On another occasion, Kelly Stewart from Ottawa stated that despite providing the CRA with documentation to support her eligibility, she was still deemed ineligible for the benefits she had received. Stewart also mentioned having to submit her documentation twice because the CRA claimed her initial submission was lost in their mail room. Additionally, she noted discrepancies in the case numbers on the two decision notices she received, which did not match the original case number assigned to her.

Pro tax tips – Taxpayers should have the benefit of the doubt due to legislation ambiguity

One of the most contentious issues regarding CERB and CRB eligibility is the requirement of a minimum income of $5,000. The CERB Act had no specific requirement regarding whether the term “income” refers to gross or net income. According to the principles of statutory interpretation in tax law, taxpayers should have the benefit of the doubt whenever there’s legislation ambiguity. Therefore, the term “income” regarding CERB should be gross income from either employment or self-employment income. As for CRB, the legislators realized the ambiguity and clarified that only after expenses net income should be used for self-employment income calculation.

Many clients of our Canadian tax law firm tried to raise the ambiguity issue at the 2nd review but were still forced to apply for judicial review as the CRA rarely changes its decisions in its 2nd review. However, most of them were offered a 3rd review from the CRA during the judicial review process in exchange for discontinuing their judicial review application, which will most likely allow these taxpayers to keep their COVID benefits. Therefore, taxpayers should not be discouraged by the CRA’s decisions regarding their COVID-19 benefit eligibility criteria. Instead, they should seek professional advice from an experienced Canadian tax lawyer to objectively evaluate their case and decide on their next move.


What is a judicial review?

If you believe the CRA did not properly exercise its discretion in arriving at the decision, you can apply for judicial review of that decision to the Federal Court within 30 days of the date you received the CRA decision.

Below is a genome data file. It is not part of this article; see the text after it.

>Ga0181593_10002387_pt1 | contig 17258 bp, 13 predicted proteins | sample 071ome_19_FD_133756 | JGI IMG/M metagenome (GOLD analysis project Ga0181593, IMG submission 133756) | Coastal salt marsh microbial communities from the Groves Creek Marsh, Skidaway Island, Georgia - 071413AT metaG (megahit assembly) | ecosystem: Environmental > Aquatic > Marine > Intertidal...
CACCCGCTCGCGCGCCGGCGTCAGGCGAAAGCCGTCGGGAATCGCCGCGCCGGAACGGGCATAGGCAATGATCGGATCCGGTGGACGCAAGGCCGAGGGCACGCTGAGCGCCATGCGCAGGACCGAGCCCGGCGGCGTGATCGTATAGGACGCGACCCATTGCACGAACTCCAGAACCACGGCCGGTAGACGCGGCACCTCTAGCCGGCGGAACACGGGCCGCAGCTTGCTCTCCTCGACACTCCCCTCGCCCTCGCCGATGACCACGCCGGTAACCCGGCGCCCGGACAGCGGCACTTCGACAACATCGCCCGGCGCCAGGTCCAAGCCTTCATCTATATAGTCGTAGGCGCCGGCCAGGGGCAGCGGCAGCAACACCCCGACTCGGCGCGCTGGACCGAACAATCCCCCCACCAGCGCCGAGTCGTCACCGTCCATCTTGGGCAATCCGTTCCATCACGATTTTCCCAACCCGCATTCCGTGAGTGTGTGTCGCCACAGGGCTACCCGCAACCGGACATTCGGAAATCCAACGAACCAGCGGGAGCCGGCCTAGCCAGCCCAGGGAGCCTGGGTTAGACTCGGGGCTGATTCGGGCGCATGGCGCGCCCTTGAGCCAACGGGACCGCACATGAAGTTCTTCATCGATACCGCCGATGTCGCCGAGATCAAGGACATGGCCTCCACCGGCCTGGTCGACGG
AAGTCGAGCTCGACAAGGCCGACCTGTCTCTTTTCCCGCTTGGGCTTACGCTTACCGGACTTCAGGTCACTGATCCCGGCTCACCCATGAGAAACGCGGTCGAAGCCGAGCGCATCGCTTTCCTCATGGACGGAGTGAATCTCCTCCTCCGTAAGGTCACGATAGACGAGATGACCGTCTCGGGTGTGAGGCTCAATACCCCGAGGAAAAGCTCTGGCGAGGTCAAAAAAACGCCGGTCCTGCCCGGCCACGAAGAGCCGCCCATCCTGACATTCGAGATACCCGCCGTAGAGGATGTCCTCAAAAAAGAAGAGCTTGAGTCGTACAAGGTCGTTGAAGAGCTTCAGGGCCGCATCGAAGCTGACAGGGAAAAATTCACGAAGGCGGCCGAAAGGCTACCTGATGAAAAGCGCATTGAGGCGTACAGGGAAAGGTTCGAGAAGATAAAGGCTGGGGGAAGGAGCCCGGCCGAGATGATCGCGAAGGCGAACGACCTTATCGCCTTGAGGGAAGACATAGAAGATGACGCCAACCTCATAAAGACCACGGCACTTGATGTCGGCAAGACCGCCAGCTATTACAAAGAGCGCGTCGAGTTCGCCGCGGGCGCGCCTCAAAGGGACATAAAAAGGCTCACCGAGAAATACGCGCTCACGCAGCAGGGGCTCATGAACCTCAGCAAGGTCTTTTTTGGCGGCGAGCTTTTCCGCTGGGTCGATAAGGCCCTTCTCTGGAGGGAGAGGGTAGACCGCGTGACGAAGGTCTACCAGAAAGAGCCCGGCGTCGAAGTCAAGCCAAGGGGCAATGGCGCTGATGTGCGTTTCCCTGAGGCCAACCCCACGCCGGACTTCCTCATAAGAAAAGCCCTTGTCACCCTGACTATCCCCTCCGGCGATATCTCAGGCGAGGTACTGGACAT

To apply for judicial review, you must send a completed Form 301, Notice of Application, with the appropriate filing fee to the registrar of the Federal Court. For more information about how to file an application for judicial review or other general enquiries, visit the Federal Court website.

If it is determined that the Minister’s discretion was not properly exercised, the Federal Court cannot change the CRA’s decision but it can refer the decision back to the CRA to be reconsidered by another delegated official.

Does the minimum income requirement in CERB & CRB mean net income or gross income?

The term income regarding the CERB Act should extend to gross income, but for CRB, income only applies to net income.

This is because there was legislation ambiguity in the term “income” in the CERB Act, therefore the taxpayers should have the benefit of the doubt according to the principles of statutory interpretation. However, the legislation was clear that the term income only applies to net self-employment income regarding CRB.

What can I do if CRA denies my CERB & CRB benefits?

The first step is to request a 2nd review within 30 days from the date of the CRA’s decision letter. If the CRA maintains the same decision in its 2nd decision letter, your only alternative is to file an application for judicial review with the Federal Court.

Disclaimer: This article just provides broad information. It is only up to date as of the posting date. It has not been updated and may be out of date. It does not give legal advice and should not be relied on. Every tax scenario is unique to its circumstances and will differ from the instances described in the article. If you have specific legal questions, you should seek the advice of a Canadian tax lawyer.